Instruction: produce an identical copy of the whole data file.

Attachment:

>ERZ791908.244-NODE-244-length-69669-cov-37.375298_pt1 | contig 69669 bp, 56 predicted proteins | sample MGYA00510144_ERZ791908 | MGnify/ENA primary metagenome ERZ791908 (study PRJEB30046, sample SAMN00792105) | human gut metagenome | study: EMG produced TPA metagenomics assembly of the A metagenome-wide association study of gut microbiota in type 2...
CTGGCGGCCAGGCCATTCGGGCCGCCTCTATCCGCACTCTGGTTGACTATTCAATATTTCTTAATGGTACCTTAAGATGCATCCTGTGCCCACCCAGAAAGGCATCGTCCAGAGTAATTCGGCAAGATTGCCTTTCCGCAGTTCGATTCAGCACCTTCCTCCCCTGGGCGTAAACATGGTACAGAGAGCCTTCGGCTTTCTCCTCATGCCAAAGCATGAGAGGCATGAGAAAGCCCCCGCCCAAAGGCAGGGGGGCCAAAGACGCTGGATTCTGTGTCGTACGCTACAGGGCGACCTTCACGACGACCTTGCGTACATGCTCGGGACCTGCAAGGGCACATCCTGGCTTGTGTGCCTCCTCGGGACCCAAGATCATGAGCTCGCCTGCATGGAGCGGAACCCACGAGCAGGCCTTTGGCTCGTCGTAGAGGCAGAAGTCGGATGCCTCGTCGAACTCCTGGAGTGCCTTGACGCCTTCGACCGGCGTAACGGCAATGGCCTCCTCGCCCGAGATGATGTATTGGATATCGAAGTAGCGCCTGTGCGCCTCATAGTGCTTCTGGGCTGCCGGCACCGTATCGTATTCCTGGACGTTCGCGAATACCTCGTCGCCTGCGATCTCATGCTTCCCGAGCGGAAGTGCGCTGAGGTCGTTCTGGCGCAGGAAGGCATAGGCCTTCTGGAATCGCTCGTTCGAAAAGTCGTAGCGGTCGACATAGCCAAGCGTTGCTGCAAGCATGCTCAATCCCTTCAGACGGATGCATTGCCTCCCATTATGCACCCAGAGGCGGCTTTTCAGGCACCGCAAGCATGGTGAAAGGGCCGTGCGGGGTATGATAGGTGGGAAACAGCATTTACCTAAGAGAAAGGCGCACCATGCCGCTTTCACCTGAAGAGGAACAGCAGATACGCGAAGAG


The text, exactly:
>ERZ791908.244-NODE-244-length-69669-cov-37.375298_pt1 | contig 69669 bp, 56 predicted proteins | sample MGYA00510144_ERZ791908 | MGnify/ENA primary metagenome ERZ791908 (study PRJEB30046, sample SAMN00792105) | human gut metagenome | study: EMG produced TPA metagenomics assembly of the A metagenome-wide association study of gut microbiota in type 2...
CTGGCGGCCAGGCCATTCGGGCCGCCTCTATCCGCACTCTGGTTGACTATTCAATATTTCTTAATGGTACCTTAAGATGCATCCTGTGCCCACCCAGAAAGGCATCGTCCAGAGTAATTCGGCAAGATTGCCTTTCCGCAGTTCGATTCAGCACCTTCCTCCCCTGGGCGTAAACATGGTACAGAGAGCCTTCGGCTTTCTCCTCATGCCAAAGCATGAGAGGCATGAGAAAGCCCCCGCCCAAAGGCAGGGGGGCCAAAGACGCTGGATTCTGTGTCGTACGCTACAGGGCGACCTTCACGACGACCTTGCGTACATGCTCGGGACCTGCAAGGGCACATCCTGGCTTGTGTGCCTCCTCGGGACCCAAGATCATGAGCTCGCCTGCATGGAGCGGAACCCACGAGCAGGCCTTTGGCTCGTCGTAGAGGCAGAAGTCGGATGCCTCGTCGAACTCCTGGAGTGCCTTGACGCCTTCGACCGGCGTAACGGCAATGGCCTCCTCGCCCGAGATGATGTATTGGATATCGAAGTAGCGCCTGTGCGCCTCATAGTGCTTCTGGGCTGCCGGCACCGTATCGTATTCCTGGACGTTCGCGAATACCTCGTCGCCTGCGATCTCATGCTTCCCGAGCGGAAGTGCGCTGAGGTCGTTCTGGCGCAGGAAGGCATAGGCCTTCTGGAATCGCTCGTTCGAAAAGTCGTAGCGGTCGACATAGCCAAGCGTTGCTGCAAGCATGCTCAATCCCTTCAGACGGATGCATTGCCTCCCATTATGCACCCAGAGGCGGCTTTTCAGGCACCGCAAGCATGGTGAAAGGGCCGTGCGGGGTATGATAGGTGGGAAACAGCATTTACCTAAGAGAAAGGCGCACCATGCCGCTTTCACCTGAAGAGGAACAGCAGATACGCGAAGAG